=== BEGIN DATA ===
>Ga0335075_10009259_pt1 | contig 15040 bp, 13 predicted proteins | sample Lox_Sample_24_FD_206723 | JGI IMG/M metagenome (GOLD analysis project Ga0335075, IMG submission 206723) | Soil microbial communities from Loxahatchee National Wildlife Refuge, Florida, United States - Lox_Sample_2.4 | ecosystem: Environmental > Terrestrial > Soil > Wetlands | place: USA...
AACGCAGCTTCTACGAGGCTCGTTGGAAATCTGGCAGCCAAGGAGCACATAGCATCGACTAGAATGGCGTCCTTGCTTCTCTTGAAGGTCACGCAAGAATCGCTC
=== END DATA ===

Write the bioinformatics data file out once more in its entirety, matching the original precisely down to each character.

>Ga0335075_10009259_pt1 | contig 15040 bp, 13 predicted proteins | sample Lox_Sample_24_FD_206723 | JGI IMG/M metagenome (GOLD analysis project Ga0335075, IMG submission 206723) | Soil microbial communities from Loxahatchee National Wildlife Refuge, Florida, United States - Lox_Sample_2.4 | ecosystem: Environmental > Terrestrial > Soil > Wetlands | place: USA...
AACGCAGCTTCTACGAGGCTCGTTGGAAATCTGGCAGCCAAGGAGCACATAGCATCGACTAGAATGGCGTCCTTGCTTCTCTTGAAGGTCACGCAAGAATCGCTC